Thomas MacaulaySenior reporter
Thomas is a senior reporter at TNW. He covers European tech, with a focus on deeptech, startups, and government policy. Thomas is a senior reporter at TNW. He covers European tech, with a focus on deeptech, startups, and government policy.
An Irish startup has teamed with CERN to develop a new form of insulation for superconducting cables, which are designed to accelerate the green energy transition.
Named SuperNode, the company has invented energy transmission cables that can transfer immense power across long distances. As the system requires less space and voltage than conventional copper-based cables, the environmental impact is reduced.
These benefits derive from superconductivity. This phenomenon occurs when certain materials are cooled below their critical temperature — typically -180°C for high-temperature superconductors. As a result, superconductors can offer a hefty power density and zero electrical losses.
To harness this potential, SuperNode needs unique scientific resources — which is where CERN comes in.
“In its research, CERN pushes the limit of superconductivity to reach record energy levels and operates one of the largest vacuum systems in the world,” said CERN’s Paolo Chiggiato in a statement.
“In particular, to avoid collisions with residual gas molecules inside the accelerators, we must reach extreme levels of vacuum. Vacuum is also used at CERN as a thermal insulator for our superconducting magnets. We believe that this know-how can be successfully applied to evaluate the technological solutions proposed to insulate the superconducting cables developed by SuperNode.”
To test the tech, CERN will subject candidate materials to temperatures, pressures, and environments that replicate the conditions that the cables will face. CERN will also design and develop a novel test rig to validate scale prototypes. Eventually, the rig will be installed at SuperNode’s Dublin headquarters — dubbed the European Cryogenic Centre for Superconductors.
The tie-up with CERN caps a busy month for SuperNode. Last week, the company announced that shareholders Aker Horizons and Dr Eddie O’Connor had committed €16 million of extra money towards developing the tech. The new funding followed a previous €14m cash injection made last year.
John Fitzgerald, CEO of SuperNode, believes adding CERN to the mix will provide a further boost.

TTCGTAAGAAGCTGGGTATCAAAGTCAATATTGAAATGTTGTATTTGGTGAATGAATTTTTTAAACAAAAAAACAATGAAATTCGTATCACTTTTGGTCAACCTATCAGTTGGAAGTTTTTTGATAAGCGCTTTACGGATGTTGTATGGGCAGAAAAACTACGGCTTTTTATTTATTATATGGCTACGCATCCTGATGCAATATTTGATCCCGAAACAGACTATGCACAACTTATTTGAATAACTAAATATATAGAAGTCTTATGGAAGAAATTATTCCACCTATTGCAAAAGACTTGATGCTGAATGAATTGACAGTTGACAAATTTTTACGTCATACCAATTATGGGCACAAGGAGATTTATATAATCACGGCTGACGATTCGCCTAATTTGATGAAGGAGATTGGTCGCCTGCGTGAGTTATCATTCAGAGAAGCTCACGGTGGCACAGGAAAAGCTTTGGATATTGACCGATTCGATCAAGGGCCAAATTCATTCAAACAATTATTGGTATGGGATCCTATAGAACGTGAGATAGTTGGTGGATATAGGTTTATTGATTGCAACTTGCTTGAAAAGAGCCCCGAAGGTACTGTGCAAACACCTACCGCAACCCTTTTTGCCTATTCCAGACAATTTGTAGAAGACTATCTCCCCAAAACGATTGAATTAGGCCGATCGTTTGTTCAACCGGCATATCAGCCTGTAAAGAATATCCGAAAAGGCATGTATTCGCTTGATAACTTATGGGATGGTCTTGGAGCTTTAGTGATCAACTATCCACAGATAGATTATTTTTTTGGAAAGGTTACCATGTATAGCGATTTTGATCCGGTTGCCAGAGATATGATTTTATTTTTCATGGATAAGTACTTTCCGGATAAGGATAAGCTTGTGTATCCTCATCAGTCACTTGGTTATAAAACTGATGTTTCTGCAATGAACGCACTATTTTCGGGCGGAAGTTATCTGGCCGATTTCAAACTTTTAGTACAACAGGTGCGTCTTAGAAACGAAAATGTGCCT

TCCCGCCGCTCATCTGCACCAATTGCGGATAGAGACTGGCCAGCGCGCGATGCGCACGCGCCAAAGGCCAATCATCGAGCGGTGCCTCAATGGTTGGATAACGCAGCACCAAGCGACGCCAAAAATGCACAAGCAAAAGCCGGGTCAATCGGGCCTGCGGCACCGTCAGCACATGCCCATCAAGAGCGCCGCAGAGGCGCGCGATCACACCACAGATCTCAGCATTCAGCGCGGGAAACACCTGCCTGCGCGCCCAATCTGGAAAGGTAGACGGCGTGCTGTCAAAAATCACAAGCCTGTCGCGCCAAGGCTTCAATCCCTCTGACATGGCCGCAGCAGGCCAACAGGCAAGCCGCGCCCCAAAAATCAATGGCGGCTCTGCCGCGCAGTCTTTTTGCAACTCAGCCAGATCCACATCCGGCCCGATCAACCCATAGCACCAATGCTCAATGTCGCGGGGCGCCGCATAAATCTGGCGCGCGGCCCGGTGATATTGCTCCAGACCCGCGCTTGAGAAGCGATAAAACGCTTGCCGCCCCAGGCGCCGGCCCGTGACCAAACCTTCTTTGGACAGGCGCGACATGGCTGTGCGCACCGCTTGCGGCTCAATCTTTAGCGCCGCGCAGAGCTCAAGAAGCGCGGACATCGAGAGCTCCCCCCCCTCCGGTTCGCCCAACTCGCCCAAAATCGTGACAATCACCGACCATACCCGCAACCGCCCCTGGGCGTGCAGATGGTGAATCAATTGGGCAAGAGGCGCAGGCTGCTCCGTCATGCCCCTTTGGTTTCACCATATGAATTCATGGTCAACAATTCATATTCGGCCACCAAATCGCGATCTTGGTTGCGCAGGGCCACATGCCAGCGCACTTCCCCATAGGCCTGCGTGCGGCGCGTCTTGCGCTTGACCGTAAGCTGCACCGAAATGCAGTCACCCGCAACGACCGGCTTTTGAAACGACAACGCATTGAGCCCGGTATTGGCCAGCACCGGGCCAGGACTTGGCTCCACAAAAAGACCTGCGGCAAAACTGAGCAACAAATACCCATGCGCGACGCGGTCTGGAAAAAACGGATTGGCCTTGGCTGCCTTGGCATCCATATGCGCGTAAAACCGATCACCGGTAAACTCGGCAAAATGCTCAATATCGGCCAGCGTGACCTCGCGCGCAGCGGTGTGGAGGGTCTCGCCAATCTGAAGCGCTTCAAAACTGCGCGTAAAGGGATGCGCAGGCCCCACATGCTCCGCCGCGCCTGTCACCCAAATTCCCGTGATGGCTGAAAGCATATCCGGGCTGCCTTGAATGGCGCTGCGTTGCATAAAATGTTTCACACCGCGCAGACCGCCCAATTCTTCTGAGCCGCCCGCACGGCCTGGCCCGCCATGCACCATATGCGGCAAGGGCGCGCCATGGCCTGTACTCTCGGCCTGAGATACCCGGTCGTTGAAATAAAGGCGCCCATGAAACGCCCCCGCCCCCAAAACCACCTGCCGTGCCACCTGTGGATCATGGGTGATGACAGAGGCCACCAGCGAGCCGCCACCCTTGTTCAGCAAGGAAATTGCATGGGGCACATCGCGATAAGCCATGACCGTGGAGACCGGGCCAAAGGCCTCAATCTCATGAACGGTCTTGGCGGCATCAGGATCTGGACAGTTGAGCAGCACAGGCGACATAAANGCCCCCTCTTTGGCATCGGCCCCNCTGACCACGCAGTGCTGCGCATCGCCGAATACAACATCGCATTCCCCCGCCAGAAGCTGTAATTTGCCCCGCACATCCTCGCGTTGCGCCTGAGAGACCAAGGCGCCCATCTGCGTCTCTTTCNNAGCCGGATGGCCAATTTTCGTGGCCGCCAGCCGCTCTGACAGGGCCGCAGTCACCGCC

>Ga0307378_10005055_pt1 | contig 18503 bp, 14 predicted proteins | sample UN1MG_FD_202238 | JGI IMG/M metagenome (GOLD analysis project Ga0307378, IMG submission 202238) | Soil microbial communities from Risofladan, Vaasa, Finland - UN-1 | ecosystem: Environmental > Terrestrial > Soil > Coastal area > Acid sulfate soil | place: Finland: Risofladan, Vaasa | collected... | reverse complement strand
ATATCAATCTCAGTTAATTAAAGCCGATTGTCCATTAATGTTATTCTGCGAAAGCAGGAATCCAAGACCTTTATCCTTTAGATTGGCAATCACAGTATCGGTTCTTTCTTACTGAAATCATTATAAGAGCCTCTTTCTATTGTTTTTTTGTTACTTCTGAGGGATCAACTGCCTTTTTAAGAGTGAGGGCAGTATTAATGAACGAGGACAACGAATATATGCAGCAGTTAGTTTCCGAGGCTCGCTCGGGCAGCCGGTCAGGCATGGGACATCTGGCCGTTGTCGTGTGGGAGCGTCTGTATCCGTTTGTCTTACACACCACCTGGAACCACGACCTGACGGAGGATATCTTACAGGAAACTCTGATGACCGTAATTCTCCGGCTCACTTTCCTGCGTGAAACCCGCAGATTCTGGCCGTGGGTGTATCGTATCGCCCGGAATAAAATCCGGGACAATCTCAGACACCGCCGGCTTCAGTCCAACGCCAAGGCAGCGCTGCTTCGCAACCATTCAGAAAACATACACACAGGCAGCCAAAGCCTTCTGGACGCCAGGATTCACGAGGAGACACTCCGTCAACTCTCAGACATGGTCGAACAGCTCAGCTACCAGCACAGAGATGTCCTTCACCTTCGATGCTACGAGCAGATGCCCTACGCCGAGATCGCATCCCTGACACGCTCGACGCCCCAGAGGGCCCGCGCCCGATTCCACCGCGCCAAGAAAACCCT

“To meet increasing electricity demands, future transmission grids will have to reliably transfer bulk electricity over distances of hundreds of kilometres — connecting consumption hubs with areas of production, which are often located far away,” he said.
“We believe that by working together, we can find innovative solutions to improve the world’s energy infrastructure. Without new grid technology, we cannot integrate the level of renewables governments across the world have targeted and we will not achieve the goals of the Paris Agreement”.
The collaboration also comes at a historical moment for CERN. The lab has just taken its first steps towards building a 91 km-long particle accelerator. The new system would more than triple the length of the Large Hadron Collider (LHC) — currently the world’s largest and most powerful particle collider — which will complete its mission around 2040.
The plans were revealed amid growing competition for Europe’s leading position in the field.
The most notable rival is China, which also intends to build the world’s largest particle accelerator. CERN’s Malika Meddahi told AFP last week that “China displays the same ambition” as Europe.
“Let’s be vigilant and be sure that we are not on the verge of a change in this hierarchy,” she said.
Some concerns have also been raised over the enormous cost of the new collider. Critics worry that the investment in fundamental science would be better spent in applied sciences. But the collaboration with SuperNode is further evidence that CERN’s work can lead to practical applications.
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